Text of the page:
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Veterinary ethics and the humane treatment of animals

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The first International Conference on Veterinary and Animal Ethics, which was held in London recently, attracted speakers and delegates from a wide range of disciplines spanning veterinary medicine, animal welfare, law and the social sciences. Madeleine Campbell reports

THE conference, which was held at the Royal College of Physicians on September 12 and 13, opened with a paper given by vet-turned-historian Abigail Woods (Imperial College), outlining developments in veterinary practice, veterinary professional conduct and veterinary ethics from 1870 to 2000. She argued that the emphasis in veterinary ethics had shifted away from simply securing the veterinary care of animals to the consideration of the nature of that care.

Peter Sandoe (University of Copenhagen) explained how a parallel shift in emphasis had occurred in animal welfare science, so that emphasis on a simple lack of unnecessary suffering had, since the Farm Animal Welfare Council's report of 2009, been replaced by consideration of a ‘good life’ for animals. He finished with the challenging conclusion that if a method of production that was both welfare friendly and economically viable could not be found, production should be stopped in preference to accepting systems that obviously caused suffering.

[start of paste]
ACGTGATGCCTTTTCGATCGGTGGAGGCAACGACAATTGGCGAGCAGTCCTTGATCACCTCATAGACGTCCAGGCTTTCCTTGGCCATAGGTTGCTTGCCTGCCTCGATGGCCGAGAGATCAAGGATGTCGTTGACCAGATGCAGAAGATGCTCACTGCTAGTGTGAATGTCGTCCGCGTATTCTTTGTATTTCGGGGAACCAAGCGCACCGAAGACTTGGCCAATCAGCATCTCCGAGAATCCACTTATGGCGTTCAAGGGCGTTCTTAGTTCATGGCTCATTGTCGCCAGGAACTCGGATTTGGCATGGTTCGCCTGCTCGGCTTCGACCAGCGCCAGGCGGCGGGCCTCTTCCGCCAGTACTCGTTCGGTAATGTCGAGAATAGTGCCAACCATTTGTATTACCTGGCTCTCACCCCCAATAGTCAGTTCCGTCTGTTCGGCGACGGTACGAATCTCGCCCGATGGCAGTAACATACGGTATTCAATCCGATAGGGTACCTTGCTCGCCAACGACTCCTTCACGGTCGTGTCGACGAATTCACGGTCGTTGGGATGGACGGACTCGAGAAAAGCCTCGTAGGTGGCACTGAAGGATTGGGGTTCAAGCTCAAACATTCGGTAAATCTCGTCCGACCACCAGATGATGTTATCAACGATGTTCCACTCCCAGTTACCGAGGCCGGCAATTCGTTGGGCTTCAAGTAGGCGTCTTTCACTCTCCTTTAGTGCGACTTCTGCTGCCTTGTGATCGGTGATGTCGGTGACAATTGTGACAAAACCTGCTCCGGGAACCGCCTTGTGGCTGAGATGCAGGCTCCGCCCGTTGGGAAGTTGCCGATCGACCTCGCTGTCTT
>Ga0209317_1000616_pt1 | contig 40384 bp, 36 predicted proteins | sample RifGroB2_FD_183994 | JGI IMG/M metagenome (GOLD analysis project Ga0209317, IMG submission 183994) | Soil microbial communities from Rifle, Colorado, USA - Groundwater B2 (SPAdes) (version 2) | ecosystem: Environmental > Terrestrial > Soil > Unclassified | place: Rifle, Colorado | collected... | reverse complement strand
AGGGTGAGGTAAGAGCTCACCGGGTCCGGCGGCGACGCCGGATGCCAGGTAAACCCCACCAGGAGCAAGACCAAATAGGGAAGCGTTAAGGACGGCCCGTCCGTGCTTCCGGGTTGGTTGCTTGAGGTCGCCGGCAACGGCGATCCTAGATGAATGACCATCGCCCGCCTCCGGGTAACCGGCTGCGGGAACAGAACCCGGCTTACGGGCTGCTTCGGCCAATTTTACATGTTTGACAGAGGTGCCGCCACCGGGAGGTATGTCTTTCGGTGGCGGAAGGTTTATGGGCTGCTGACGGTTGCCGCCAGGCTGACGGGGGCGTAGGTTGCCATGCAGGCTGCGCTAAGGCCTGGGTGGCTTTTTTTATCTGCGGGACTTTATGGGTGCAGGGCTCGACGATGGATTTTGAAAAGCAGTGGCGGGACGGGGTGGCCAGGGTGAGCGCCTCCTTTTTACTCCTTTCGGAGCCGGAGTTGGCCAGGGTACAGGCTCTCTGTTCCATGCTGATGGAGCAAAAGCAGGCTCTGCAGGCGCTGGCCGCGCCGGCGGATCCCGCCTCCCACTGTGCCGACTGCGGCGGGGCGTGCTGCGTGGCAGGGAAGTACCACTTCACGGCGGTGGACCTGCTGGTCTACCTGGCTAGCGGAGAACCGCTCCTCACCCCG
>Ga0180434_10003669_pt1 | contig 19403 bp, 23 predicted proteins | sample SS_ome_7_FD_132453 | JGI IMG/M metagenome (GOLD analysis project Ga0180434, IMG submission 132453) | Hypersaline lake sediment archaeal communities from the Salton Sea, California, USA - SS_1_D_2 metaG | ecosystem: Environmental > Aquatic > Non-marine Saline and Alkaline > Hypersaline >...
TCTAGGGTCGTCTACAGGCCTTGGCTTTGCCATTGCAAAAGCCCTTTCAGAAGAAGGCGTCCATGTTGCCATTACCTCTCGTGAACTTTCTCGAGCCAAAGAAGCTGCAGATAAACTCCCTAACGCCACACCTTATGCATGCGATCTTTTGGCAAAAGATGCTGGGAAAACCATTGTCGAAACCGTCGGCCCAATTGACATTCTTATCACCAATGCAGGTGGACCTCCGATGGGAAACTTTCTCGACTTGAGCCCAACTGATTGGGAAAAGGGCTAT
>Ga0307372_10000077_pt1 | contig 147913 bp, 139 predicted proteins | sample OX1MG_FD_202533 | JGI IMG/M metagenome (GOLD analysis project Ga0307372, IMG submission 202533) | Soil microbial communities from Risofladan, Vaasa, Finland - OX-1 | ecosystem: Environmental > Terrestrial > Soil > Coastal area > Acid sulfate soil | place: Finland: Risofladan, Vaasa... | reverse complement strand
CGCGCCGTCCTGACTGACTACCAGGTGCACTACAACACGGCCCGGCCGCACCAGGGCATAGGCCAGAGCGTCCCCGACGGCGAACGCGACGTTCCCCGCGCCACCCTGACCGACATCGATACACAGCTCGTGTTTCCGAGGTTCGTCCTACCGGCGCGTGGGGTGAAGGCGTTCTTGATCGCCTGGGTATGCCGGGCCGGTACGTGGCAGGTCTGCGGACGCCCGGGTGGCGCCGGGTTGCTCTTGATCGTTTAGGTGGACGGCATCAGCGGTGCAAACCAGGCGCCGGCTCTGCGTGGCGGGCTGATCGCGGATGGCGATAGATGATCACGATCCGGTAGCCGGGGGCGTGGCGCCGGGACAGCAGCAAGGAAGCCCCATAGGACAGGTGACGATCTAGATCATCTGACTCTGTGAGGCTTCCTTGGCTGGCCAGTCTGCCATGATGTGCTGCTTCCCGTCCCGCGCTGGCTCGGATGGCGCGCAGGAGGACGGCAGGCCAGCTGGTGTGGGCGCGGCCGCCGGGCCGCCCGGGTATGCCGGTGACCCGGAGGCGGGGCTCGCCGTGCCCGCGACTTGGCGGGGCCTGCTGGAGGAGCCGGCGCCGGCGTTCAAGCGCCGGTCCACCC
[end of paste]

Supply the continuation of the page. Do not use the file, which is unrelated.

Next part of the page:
This idea was further developed by Bernard Rollin (Colorado State University), who gave a paper explaining a core concept of his writing: that of animal ‘telos’ (‘the pigness of the pig; the dogness of the dog’). He argued that, if one accepted the idea of telos, one should be striving not simply to avoid harm to animals, but to maximise animal happiness, and that recognition that different things may …

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